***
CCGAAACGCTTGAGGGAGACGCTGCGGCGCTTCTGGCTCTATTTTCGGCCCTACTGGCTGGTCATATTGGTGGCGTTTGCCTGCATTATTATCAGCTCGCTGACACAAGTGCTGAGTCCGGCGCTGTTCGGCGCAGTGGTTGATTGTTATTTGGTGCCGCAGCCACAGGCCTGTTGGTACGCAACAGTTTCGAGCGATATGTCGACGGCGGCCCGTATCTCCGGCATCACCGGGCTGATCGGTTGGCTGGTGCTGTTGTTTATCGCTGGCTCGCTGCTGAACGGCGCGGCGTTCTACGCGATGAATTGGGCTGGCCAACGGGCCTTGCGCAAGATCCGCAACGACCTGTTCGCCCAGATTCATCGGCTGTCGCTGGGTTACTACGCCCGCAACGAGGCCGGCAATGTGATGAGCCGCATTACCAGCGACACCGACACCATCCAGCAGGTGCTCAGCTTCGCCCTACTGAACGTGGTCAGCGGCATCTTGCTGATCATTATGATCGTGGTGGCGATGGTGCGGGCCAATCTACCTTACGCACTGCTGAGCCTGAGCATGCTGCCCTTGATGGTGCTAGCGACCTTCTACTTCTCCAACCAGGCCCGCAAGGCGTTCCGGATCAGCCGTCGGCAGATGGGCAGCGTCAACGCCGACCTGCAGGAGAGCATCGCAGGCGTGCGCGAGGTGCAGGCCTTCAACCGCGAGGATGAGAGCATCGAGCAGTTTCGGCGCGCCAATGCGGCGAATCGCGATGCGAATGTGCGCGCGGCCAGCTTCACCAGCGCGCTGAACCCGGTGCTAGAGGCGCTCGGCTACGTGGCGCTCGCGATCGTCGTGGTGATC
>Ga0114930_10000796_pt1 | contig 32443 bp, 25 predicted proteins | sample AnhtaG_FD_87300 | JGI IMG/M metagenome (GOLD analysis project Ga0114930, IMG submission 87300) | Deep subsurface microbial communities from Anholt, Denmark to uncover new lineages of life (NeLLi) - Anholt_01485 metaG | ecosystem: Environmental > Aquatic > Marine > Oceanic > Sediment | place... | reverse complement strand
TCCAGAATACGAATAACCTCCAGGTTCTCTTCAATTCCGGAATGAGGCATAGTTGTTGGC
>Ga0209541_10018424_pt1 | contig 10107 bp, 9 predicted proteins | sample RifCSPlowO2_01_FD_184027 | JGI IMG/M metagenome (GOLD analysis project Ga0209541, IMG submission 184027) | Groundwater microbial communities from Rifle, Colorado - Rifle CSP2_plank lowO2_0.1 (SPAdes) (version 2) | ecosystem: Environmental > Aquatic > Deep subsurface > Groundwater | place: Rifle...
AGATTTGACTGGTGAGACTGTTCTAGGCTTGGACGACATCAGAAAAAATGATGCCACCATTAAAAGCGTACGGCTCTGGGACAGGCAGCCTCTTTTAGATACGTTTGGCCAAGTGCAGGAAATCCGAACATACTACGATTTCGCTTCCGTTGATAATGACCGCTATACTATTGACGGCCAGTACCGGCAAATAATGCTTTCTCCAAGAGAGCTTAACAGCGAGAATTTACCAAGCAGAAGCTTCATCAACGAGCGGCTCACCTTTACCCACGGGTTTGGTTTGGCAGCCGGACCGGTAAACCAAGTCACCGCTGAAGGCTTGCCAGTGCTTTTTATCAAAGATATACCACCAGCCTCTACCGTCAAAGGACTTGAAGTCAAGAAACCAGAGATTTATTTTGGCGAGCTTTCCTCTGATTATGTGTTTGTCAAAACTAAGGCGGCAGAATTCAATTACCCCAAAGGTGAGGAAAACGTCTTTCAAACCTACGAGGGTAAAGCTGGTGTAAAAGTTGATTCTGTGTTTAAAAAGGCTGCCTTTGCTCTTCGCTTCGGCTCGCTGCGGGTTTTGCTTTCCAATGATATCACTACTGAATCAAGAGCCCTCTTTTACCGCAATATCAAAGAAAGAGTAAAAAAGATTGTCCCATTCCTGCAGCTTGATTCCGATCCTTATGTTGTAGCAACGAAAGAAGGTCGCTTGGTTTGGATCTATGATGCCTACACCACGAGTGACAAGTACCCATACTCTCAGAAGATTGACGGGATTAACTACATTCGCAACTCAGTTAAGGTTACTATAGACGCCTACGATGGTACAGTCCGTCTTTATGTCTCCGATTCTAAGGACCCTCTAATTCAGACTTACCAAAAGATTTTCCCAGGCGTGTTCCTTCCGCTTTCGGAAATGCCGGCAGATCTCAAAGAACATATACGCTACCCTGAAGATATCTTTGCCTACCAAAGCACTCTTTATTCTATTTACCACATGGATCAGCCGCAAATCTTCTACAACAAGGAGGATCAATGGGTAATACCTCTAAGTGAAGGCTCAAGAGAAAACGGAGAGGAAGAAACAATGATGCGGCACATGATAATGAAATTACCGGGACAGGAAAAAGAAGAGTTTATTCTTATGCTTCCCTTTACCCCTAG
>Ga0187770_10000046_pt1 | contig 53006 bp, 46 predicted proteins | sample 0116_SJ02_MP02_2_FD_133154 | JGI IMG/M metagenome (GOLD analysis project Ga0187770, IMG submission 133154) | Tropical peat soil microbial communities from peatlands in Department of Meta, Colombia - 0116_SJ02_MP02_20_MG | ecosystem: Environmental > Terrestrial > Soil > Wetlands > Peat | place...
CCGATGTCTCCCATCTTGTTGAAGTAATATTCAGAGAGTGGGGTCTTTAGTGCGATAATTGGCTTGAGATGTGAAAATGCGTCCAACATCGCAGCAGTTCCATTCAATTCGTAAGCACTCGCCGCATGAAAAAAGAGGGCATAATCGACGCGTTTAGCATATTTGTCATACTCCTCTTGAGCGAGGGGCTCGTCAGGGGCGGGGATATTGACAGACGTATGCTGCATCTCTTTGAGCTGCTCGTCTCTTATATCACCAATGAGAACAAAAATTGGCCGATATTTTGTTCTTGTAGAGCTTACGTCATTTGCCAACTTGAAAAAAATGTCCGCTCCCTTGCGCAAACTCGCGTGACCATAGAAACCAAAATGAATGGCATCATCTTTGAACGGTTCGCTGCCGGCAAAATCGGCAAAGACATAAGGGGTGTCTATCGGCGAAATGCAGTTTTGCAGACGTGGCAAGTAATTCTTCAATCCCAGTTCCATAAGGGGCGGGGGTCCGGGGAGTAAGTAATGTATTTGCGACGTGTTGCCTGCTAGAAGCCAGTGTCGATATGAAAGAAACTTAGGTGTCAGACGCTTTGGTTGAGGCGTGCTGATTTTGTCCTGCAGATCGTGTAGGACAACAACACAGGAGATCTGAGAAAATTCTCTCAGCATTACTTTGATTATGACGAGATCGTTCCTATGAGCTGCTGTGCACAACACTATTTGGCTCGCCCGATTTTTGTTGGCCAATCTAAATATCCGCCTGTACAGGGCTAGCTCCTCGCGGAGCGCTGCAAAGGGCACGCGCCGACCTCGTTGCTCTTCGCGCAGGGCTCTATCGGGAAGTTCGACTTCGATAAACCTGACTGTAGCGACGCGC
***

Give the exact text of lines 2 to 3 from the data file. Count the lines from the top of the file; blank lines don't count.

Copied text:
>Ga0114930_10000796_pt1 | contig 32443 bp, 25 predicted proteins | sample AnhtaG_FD_87300 | JGI IMG/M metagenome (GOLD analysis project Ga0114930, IMG submission 87300) | Deep subsurface microbial communities from Anholt, Denmark to uncover new lineages of life (NeLLi) - Anholt_01485 metaG | ecosystem: Environmental > Aquatic > Marine > Oceanic > Sediment | place... | reverse complement strand
TCCAGAATACGAATAACCTCCAGGTTCTCTTCAATTCCGGAATGAGGCATAGTTGTTGGC